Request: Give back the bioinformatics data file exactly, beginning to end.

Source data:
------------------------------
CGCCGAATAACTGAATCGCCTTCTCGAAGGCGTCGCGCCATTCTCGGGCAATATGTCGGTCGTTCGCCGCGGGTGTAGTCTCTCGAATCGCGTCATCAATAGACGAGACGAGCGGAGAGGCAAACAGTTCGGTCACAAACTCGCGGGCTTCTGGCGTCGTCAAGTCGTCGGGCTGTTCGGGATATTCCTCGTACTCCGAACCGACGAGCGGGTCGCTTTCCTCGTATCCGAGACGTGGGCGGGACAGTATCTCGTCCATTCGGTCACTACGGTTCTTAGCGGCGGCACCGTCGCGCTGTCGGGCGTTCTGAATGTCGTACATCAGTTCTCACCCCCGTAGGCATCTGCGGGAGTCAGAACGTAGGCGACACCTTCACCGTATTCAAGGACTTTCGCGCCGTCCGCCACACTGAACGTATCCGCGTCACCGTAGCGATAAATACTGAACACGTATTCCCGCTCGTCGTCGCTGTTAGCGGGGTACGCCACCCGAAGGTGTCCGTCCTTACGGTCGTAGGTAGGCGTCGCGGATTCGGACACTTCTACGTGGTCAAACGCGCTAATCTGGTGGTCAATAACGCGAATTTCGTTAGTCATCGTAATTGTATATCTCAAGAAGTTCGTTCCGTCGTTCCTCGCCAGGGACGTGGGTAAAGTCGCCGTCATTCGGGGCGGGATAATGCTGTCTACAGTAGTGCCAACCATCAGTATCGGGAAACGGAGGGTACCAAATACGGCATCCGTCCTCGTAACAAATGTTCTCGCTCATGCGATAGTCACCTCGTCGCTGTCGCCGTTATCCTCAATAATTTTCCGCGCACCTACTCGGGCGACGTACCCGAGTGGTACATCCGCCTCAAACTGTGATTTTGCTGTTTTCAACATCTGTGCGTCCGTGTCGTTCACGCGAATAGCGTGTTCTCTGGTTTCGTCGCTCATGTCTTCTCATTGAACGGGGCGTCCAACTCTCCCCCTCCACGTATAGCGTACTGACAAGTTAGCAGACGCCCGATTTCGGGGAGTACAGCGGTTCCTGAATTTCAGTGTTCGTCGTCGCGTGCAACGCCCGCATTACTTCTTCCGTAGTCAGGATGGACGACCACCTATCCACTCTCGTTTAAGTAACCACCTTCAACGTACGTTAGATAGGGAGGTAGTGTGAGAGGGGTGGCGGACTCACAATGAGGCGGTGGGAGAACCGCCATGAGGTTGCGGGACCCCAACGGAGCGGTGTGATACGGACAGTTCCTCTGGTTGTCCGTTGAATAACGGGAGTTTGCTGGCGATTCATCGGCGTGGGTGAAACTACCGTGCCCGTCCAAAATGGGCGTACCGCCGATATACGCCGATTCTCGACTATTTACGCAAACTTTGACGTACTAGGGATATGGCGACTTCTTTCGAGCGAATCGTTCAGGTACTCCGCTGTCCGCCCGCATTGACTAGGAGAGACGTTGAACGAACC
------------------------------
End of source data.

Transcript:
CGCCGAATAACTGAATCGCCTTCTCGAAGGCGTCGCGCCATTCTCGGGCAATATGTCGGTCGTTCGCCGCGGGTGTAGTCTCTCGAATCGCGTCATCAATAGACGAGACGAGCGGAGAGGCAAACAGTTCGGTCACAAACTCGCGGGCTTCTGGCGTCGTCAAGTCGTCGGGCTGTTCGGGATATTCCTCGTACTCCGAACCGACGAGCGGGTCGCTTTCCTCGTATCCGAGACGTGGGCGGGACAGTATCTCGTCCATTCGGTCACTACGGTTCTTAGCGGCGGCACCGTCGCGCTGTCGGGCGTTCTGAATGTCGTACATCAGTTCTCACCCCCGTAGGCATCTGCGGGAGTCAGAACGTAGGCGACACCTTCACCGTATTCAAGGACTTTCGCGCCGTCCGCCACACTGAACGTATCCGCGTCACCGTAGCGATAAATACTGAACACGTATTCCCGCTCGTCGTCGCTGTTAGCGGGGTACGCCACCCGAAGGTGTCCGTCCTTACGGTCGTAGGTAGGCGTCGCGGATTCGGACACTTCTACGTGGTCAAACGCGCTAATCTGGTGGTCAATAACGCGAATTTCGTTAGTCATCGTAATTGTATATCTCAAGAAGTTCGTTCCGTCGTTCCTCGCCAGGGACGTGGGTAAAGTCGCCGTCATTCGGGGCGGGATAATGCTGTCTACAGTAGTGCCAACCATCAGTATCGGGAAACGGAGGGTACCAAATACGGCATCCGTCCTCGTAACAAATGTTCTCGCTCATGCGATAGTCACCTCGTCGCTGTCGCCGTTATCCTCAATAATTTTCCGCGCACCTACTCGGGCGACGTACCCGAGTGGTACATCCGCCTCAAACTGTGATTTTGCTGTTTTCAACATCTGTGCGTCCGTGTCGTTCACGCGAATAGCGTGTTCTCTGGTTTCGTCGCTCATGTCTTCTCATTGAACGGGGCGTCCAACTCTCCCCCTCCACGTATAGCGTACTGACAAGTTAGCAGACGCCCGATTTCGGGGAGTACAGCGGTTCCTGAATTTCAGTGTTCGTCGTCGCGTGCAACGCCCGCATTACTTCTTCCGTAGTCAGGATGGACGACCACCTATCCACTCTCGTTTAAGTAACCACCTTCAACGTACGTTAGATAGGGAGGTAGTGTGAGAGGGGTGGCGGACTCACAATGAGGCGGTGGGAGAACCGCCATGAGGTTGCGGGACCCCAACGGAGCGGTGTGATACGGACAGTTCCTCTGGTTGTCCGTTGAATAACGGGAGTTTGCTGGCGATTCATCGGCGTGGGTGAAACTACCGTGCCCGTCCAAAATGGGCGTACCGCCGATATACGCCGATTCTCGACTATTTACGCAAACTTTGACGTACTAGGGATATGGCGACTTCTTTCGAGCGAATCGTTCAGGTACTCCGCTGTCCGCCCGCATTGACTAGGAGAGACGTTGAACGAACC